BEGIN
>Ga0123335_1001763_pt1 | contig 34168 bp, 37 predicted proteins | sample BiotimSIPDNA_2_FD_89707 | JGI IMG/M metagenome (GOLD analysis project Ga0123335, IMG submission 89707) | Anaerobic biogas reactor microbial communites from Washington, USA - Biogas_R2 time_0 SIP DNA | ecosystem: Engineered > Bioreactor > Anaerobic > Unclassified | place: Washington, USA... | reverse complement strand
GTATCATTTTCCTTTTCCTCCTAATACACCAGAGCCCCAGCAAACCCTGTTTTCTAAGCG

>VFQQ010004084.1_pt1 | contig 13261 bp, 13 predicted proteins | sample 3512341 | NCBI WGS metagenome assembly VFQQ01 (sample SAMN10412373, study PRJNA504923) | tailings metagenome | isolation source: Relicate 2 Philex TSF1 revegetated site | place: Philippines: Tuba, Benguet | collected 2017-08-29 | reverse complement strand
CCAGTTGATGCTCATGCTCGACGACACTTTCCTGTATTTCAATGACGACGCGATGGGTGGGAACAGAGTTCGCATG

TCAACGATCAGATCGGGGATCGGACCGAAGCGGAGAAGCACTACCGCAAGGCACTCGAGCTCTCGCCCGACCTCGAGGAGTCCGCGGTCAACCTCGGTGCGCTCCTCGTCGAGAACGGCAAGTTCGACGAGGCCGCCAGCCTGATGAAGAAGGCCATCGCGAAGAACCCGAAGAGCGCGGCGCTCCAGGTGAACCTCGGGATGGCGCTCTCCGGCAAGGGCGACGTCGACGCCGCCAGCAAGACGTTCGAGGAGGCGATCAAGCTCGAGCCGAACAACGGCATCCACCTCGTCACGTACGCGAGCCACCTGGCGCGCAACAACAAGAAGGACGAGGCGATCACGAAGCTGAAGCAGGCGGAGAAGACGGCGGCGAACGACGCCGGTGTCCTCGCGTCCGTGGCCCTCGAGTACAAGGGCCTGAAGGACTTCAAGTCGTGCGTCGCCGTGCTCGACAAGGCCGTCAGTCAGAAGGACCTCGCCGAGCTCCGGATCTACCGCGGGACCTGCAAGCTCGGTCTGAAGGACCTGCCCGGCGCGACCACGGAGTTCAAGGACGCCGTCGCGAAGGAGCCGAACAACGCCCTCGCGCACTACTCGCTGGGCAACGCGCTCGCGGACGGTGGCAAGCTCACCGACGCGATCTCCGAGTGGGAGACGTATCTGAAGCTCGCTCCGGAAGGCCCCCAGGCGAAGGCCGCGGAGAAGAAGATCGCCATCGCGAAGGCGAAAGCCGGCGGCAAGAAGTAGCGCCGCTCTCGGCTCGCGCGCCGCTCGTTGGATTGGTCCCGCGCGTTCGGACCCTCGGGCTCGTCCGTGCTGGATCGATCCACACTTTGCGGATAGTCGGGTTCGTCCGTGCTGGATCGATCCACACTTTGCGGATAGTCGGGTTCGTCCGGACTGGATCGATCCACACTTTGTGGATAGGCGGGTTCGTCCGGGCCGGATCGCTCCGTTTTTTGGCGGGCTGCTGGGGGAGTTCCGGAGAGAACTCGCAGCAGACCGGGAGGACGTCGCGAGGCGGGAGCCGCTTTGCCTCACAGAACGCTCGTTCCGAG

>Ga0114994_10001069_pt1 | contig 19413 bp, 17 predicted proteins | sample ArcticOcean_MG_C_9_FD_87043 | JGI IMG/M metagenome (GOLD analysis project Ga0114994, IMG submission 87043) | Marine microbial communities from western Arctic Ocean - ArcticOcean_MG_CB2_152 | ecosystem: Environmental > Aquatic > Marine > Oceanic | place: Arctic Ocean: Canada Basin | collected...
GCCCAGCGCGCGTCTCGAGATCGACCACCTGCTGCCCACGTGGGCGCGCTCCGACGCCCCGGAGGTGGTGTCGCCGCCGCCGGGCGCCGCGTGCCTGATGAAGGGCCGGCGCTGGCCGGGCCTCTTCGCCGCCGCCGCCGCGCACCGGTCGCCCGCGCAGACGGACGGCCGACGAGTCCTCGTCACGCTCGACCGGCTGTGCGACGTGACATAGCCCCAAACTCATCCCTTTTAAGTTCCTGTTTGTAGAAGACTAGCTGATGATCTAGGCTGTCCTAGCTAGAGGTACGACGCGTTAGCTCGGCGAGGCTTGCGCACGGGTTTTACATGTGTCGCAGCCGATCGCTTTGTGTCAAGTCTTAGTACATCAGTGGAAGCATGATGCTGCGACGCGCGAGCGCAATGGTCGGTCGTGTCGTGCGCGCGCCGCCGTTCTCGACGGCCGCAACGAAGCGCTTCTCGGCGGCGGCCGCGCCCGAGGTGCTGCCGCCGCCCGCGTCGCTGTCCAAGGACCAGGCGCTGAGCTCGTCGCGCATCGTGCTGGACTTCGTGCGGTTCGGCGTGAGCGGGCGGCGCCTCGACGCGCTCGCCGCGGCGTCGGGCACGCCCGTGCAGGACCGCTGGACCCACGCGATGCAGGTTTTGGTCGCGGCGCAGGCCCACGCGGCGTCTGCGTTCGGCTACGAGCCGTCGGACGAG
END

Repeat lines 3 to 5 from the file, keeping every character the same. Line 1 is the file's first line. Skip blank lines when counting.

>VFQQ010004084.1_pt1 | contig 13261 bp, 13 predicted proteins | sample 3512341 | NCBI WGS metagenome assembly VFQQ01 (sample SAMN10412373, study PRJNA504923) | tailings metagenome | isolation source: Relicate 2 Philex TSF1 revegetated site | place: Philippines: Tuba, Benguet | collected 2017-08-29 | reverse complement strand
CCAGTTGATGCTCATGCTCGACGACACTTTCCTGTATTTCAATGACGACGCGATGGGTGGGAACAGAGTTCGCATG

TCAACGATCAGATCGGGGATCGGACCGAAGCGGAGAAGCACTACCGCAAGGCACTCGAGCTCTCGCCCGACCTCGAGGAGTCCGCGGTCAACCTCGGTGCGCTCCTCGTCGAGAACGGCAAGTTCGACGAGGCCGCCAGCCTGATGAAGAAGGCCATCGCGAAGAACCCGAAGAGCGCGGCGCTCCAGGTGAACCTCGGGATGGCGCTCTCCGGCAAGGGCGACGTCGACGCCGCCAGCAAGACGTTCGAGGAGGCGATCAAGCTCGAGCCGAACAACGGCATCCACCTCGTCACGTACGCGAGCCACCTGGCGCGCAACAACAAGAAGGACGAGGCGATCACGAAGCTGAAGCAGGCGGAGAAGACGGCGGCGAACGACGCCGGTGTCCTCGCGTCCGTGGCCCTCGAGTACAAGGGCCTGAAGGACTTCAAGTCGTGCGTCGCCGTGCTCGACAAGGCCGTCAGTCAGAAGGACCTCGCCGAGCTCCGGATCTACCGCGGGACCTGCAAGCTCGGTCTGAAGGACCTGCCCGGCGCGACCACGGAGTTCAAGGACGCCGTCGCGAAGGAGCCGAACAACGCCCTCGCGCACTACTCGCTGGGCAACGCGCTCGCGGACGGTGGCAAGCTCACCGACGCGATCTCCGAGTGGGAGACGTATCTGAAGCTCGCTCCGGAAGGCCCCCAGGCGAAGGCCGCGGAGAAGAAGATCGCCATCGCGAAGGCGAAAGCCGGCGGCAAGAAGTAGCGCCGCTCTCGGCTCGCGCGCCGCTCGTTGGATTGGTCCCGCGCGTTCGGACCCTCGGGCTCGTCCGTGCTGGATCGATCCACACTTTGCGGATAGTCGGGTTCGTCCGTGCTGGATCGATCCACACTTTGCGGATAGTCGGGTTCGTCCGGACTGGATCGATCCACACTTTGTGGATAGGCGGGTTCGTCCGGGCCGGATCGCTCCGTTTTTTGGCGGGCTGCTGGGGGAGTTCCGGAGAGAACTCGCAGCAGACCGGGAGGACGTCGCGAGGCGGGAGCCGCTTTGCCTCACAGAACGCTCGTTCCGAG